MC My introduction to Paco was through a request to do some kind of animation project. I went to art school where I studied computer animation, photography and video art at Syracuse University [in New York] at the School of Visual and Performing Arts. I was an art director at a small communications company but was about to quit. Marty and I had been together a couple of years at that point. It was 2004 when Paco’s sentence was elevated to death. Marty didn’t really know much about what was going on, but from time to time he’d mention that something had happened to his brother’s wife’s brother. But it was really cloudy. No one really knew what happened but everyone was just waiting for the Supreme Court to fix it. It was a limbo period.
Marty had been living away from the Philippines for a long time, so he didn’t really know the particulars and we didn’t talk about it much at all. It was a very complicated thing to have to explain and the family was very quiet about it. But when Paco got the death sentence, his brother came to us, desperate. He asked me to create an animation for a web site that would illustrate some of the injustices that had happened during the trial. I needed to learn about the case and discover whether I felt that Paco was innocent or not, so asked him to send me some information. He sent me a letter from the “Unheard35,” the witnesses who weren’t allowed to testify who were with Paco the night of the girls’ disappearance. This is what they had started to call themselves. Point by point, the letter describes what happened, whom they were with in Manila, the photographs that were taken. They went to court and the judge did not let them testify. They went to the media and no one in the press listened to them. And Paco is sitting on death row. I was sitting in a café in the East Village while reading this and I just started weeping because it was so heartbreaking, the way they described in detail the injustice of it all. Paco, at that point, was my age. He was 19 when he was arrested and this was seven years later. For the past seven years of his life he had been in prison and seven years before that moment, I had moved to New York City.
PC You had a sense of what that amount of time felt like.
MC Yes, the time I had grown and changed and what all that meant, being in your 20s and out in the world on your own. I told Marty we had to do something. No one’s going to do anything; this guy is just going to languish in prison. We did some research and some soul searching, checked our bank account and our credit line, quit our jobs, bought a camera, and jumped in. Our first trip was to LA where two of those witnesses were living. After meeting with them, we just knew that this story had to be told. It was mind blowing, like a Kafka novel, the kind of thing you couldn’t even dream up.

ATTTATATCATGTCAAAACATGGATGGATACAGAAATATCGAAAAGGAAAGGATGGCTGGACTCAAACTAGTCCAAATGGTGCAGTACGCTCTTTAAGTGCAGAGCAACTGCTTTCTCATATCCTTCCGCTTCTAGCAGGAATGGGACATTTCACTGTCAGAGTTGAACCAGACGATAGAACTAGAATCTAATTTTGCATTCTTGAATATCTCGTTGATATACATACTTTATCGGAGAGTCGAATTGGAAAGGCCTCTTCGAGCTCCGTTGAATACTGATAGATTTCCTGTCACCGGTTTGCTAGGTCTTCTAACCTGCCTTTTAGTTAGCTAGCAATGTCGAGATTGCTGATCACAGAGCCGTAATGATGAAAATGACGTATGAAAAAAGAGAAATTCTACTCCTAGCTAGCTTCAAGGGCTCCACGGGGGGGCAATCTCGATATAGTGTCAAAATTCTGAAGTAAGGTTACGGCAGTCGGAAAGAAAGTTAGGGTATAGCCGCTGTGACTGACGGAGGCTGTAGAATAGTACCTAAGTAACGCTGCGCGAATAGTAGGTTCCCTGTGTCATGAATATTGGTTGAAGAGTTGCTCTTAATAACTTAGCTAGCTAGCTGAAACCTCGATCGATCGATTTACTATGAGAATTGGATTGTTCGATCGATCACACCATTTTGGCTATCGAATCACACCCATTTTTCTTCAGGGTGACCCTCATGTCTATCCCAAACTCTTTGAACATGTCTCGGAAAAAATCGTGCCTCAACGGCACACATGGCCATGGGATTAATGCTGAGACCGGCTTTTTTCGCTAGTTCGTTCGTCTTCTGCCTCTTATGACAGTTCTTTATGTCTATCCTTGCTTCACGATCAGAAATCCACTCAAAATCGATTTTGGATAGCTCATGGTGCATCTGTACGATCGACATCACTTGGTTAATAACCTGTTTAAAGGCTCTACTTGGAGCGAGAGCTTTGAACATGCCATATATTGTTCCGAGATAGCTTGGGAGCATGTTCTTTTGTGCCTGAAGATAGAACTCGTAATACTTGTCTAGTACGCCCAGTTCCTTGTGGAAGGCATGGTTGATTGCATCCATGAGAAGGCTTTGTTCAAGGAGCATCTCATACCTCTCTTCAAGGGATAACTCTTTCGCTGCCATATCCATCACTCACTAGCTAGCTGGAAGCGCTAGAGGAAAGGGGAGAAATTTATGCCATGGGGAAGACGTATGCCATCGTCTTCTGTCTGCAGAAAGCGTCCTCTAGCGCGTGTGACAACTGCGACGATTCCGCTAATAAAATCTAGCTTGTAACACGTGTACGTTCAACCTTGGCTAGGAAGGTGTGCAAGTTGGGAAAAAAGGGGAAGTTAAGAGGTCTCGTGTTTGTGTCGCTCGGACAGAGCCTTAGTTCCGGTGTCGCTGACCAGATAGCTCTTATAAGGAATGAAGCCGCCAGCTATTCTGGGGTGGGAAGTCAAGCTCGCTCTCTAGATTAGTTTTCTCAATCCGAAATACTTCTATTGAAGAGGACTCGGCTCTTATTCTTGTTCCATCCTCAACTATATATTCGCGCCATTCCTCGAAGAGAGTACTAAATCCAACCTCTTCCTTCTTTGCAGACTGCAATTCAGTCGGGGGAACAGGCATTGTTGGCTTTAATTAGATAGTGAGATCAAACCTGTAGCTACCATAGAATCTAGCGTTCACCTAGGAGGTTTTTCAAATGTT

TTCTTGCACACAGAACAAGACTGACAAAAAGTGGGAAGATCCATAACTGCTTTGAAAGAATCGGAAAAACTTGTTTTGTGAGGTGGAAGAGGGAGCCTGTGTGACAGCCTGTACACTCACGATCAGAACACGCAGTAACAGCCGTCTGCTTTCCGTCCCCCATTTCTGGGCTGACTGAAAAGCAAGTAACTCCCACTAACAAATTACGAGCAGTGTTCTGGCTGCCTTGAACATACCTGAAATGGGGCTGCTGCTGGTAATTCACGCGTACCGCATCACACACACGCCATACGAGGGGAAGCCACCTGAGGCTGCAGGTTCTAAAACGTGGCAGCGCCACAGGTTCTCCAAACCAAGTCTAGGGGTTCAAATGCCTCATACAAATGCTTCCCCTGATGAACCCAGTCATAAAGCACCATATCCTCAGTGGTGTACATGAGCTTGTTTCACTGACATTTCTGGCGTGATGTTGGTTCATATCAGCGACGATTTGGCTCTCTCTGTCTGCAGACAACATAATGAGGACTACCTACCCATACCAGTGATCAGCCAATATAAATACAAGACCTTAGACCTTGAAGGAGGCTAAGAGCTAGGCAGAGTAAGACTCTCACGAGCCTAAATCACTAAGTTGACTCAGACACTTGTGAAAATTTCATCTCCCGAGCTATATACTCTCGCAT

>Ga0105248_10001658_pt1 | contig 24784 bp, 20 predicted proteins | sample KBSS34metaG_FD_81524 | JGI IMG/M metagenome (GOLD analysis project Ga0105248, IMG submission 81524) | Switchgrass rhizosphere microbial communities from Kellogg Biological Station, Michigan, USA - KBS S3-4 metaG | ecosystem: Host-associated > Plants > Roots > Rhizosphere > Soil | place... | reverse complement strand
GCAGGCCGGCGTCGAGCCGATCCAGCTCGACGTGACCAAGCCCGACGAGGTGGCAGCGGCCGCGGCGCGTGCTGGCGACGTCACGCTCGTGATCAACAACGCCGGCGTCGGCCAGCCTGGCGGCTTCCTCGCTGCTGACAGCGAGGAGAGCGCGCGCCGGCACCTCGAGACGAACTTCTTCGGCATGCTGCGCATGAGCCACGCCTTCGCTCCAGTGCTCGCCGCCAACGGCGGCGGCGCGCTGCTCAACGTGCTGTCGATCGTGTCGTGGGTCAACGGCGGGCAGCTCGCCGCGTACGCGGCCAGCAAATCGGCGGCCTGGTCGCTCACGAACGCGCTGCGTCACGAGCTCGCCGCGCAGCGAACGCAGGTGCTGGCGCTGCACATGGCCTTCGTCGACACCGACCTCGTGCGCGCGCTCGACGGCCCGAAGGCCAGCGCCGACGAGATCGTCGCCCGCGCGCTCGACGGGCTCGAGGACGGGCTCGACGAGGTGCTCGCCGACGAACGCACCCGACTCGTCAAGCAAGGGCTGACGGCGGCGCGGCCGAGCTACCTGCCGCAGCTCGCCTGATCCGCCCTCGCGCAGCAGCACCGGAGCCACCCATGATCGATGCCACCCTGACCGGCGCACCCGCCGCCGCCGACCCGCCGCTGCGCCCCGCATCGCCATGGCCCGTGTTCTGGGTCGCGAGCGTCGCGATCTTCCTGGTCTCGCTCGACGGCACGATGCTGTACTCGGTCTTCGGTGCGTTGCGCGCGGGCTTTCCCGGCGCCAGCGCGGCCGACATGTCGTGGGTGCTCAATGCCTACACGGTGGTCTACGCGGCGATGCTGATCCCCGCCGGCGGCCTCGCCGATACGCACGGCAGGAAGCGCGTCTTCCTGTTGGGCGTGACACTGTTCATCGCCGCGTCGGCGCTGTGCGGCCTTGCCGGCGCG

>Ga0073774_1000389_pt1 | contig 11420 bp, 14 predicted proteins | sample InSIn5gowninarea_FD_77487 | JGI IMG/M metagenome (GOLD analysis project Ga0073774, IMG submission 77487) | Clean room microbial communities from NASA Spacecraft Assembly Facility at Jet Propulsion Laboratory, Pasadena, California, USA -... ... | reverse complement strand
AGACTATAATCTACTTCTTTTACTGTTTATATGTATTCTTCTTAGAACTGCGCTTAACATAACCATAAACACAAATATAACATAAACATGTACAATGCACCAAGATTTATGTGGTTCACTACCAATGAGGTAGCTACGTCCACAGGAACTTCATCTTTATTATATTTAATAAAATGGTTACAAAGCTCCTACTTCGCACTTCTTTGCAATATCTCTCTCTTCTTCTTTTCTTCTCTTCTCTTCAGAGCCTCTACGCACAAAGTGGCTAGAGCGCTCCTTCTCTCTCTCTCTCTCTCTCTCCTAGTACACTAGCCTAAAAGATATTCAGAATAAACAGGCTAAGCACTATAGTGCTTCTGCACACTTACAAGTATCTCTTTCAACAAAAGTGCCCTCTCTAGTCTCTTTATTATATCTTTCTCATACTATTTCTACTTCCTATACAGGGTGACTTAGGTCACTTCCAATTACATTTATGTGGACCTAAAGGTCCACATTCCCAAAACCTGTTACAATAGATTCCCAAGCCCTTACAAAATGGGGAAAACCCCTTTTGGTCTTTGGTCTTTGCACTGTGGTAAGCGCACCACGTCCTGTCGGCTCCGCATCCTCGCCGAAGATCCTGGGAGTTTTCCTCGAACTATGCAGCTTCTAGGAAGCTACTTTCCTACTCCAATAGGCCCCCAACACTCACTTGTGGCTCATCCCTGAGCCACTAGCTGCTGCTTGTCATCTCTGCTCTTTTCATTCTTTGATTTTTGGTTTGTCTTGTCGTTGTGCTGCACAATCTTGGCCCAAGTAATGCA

Banker White takes us through the impermanence of memory and familial filmmaking in his documentary on his mother and mother’s mother, The Genius of Marian.
Artist Banker White’s second documentary feature, The Genius of Marian, tells the story of the filmmaker’s mother, Pamela White. When White started filming with her almost three years ago, Pamela was experiencing symptoms of what was to be diagnosed as early onset Alzheimer’s dementia—the same disease her own mother, Marian, had when Marian was in her 80s.
Using a collage of Super-8 family home movies and other evocative archival set against this intimate family drama from the White family home in New England, Banker immerses us in the daily life of Pam, whose relentlessly deteriorating condition threatens to wipe out the memory of her own mother, about whom she is writing a memoir when her symptoms start to worsen. The Genius of Marian retraces both women’s lives and legacies to create a complex and powerful portrait of motherhood.
Banker—whose previous film was 2010’s award-winning Sierra Leone’s Refugee All Stars—spoke to me from his home in San Francisco where he lives with his wife and baby, Dylan Tilly White. As he shifts gears from making the film to getting ready to share it with the world, we talked about the ways in which he created this moving and poignant piece of work.
The film will have its world premiere as part of the World Documentary Feature Competition at this month’s Tribeca Film Festival.
Pamela Cohn I’m always interested in the process of discovery a filmmaker has about his or her own project, particularly those projects that are so personal. You welcome an audience in immediately by opening with family home movies. The reverberations of that footage mixed with the immediacy of lives lived now is always so affecting. The years you spent being, in a way, your family’s archivist, set you up perfectly to make this kind of film. How did you work with your editor, Don Bernier, in extracting the best narrative?
Banker White Even before I identified as a filmmaker, I would film every family vacation and any other family function. So did my dad. So for the film, I could easily go back into that material. I also continued to shoot after what you see as the end of the film, and suspect I will keep doing so into the future.